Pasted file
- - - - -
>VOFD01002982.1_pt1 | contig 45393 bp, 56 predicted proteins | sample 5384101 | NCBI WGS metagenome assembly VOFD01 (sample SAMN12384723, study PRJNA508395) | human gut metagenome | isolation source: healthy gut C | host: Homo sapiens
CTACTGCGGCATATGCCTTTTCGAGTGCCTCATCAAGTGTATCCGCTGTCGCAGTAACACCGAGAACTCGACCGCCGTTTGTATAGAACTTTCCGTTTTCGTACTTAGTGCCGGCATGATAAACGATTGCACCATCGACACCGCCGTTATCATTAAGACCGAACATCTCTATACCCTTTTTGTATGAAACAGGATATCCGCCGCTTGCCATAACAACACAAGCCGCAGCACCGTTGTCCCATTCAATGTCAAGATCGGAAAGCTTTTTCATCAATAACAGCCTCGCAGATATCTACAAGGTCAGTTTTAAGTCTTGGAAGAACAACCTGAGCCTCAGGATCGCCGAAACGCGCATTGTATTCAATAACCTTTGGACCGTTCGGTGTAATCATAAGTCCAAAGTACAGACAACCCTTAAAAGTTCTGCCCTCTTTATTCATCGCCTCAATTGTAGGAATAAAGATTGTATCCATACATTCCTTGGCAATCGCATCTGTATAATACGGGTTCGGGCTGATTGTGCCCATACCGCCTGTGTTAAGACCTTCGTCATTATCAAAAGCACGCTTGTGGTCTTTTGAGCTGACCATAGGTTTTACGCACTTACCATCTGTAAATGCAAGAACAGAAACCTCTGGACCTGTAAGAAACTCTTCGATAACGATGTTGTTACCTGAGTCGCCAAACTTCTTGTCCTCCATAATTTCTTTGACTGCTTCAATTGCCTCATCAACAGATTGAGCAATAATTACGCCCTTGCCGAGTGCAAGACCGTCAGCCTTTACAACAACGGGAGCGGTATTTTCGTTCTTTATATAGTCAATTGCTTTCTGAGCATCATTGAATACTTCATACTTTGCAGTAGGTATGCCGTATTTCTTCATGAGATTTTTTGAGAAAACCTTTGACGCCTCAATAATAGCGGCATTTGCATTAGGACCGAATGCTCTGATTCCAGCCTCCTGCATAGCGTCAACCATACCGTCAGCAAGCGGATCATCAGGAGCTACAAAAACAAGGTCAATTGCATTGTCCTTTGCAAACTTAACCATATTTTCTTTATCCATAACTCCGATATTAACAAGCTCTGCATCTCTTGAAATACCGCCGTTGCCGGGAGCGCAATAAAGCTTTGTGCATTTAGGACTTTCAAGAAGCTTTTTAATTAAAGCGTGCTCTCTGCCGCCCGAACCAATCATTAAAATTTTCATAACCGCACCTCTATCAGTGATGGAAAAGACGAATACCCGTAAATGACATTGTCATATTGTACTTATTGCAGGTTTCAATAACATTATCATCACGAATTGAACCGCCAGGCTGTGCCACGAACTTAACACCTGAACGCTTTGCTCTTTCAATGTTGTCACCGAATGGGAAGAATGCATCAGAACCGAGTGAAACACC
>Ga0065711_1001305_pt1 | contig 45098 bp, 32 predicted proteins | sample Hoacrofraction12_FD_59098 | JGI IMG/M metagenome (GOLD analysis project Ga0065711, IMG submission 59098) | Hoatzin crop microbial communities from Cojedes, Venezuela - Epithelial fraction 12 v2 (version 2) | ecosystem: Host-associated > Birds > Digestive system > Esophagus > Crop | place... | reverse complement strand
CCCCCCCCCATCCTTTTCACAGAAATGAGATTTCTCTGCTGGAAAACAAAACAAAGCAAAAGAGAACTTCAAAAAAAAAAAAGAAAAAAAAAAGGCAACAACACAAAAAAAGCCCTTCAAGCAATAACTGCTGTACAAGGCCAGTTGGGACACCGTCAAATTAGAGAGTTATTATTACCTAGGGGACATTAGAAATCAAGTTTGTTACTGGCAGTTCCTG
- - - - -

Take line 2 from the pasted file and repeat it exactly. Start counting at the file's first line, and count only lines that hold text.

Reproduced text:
CTACTGCGGCATATGCCTTTTCGAGTGCCTCATCAAGTGTATCCGCTGTCGCAGTAACACCGAGAACTCGACCGCCGTTTGTATAGAACTTTCCGTTTTCGTACTTAGTGCCGGCATGATAAACGATTGCACCATCGACACCGCCGTTATCATTAAGACCGAACATCTCTATACCCTTTTTGTATGAAACAGGATATCCGCCGCTTGCCATAACAACACAAGCCGCAGCACCGTTGTCCCATTCAATGTCAAGATCGGAAAGCTTTTTCATCAATAACAGCCTCGCAGATATCTACAAGGTCAGTTTTAAGTCTTGGAAGAACAACCTGAGCCTCAGGATCGCCGAAACGCGCATTGTATTCAATAACCTTTGGACCGTTCGGTGTAATCATAAGTCCAAAGTACAGACAACCCTTAAAAGTTCTGCCCTCTTTATTCATCGCCTCAATTGTAGGAATAAAGATTGTATCCATACATTCCTTGGCAATCGCATCTGTATAATACGGGTTCGGGCTGATTGTGCCCATACCGCCTGTGTTAAGACCTTCGTCATTATCAAAAGCACGCTTGTGGTCTTTTGAGCTGACCATAGGTTTTACGCACTTACCATCTGTAAATGCAAGAACAGAAACCTCTGGACCTGTAAGAAACTCTTCGATAACGATGTTGTTACCTGAGTCGCCAAACTTCTTGTCCTCCATAATTTCTTTGACTGCTTCAATTGCCTCATCAACAGATTGAGCAATAATTACGCCCTTGCCGAGTGCAAGACCGTCAGCCTTTACAACAACGGGAGCGGTATTTTCGTTCTTTATATAGTCAATTGCTTTCTGAGCATCATTGAATACTTCATACTTTGCAGTAGGTATGCCGTATTTCTTCATGAGATTTTTTGAGAAAACCTTTGACGCCTCAATAATAGCGGCATTTGCATTAGGACCGAATGCTCTGATTCCAGCCTCCTGCATAGCGTCAACCATACCGTCAGCAAGCGGATCATCAGGAGCTACAAAAACAAGGTCAATTGCATTGTCCTTTGCAAACTTAACCATATTTTCTTTATCCATAACTCCGATATTAACAAGCTCTGCATCTCTTGAAATACCGCCGTTGCCGGGAGCGCAATAAAGCTTTGTGCATTTAGGACTTTCAAGAAGCTTTTTAATTAAAGCGTGCTCTCTGCCGCCCGAACCAATCATTAAAATTTTCATAACCGCACCTCTATCAGTGATGGAAAAGACGAATACCCGTAAATGACATTGTCATATTGTACTTATTGCAGGTTTCAATAACATTATCATCACGAATTGAACCGCCAGGCTGTGCCACGAACTTAACACCTGAACGCTTTGCTCTTTCAATGTTGTCACCGAATGGGAAGAATGCATCAGAACCGAGTGAAACACC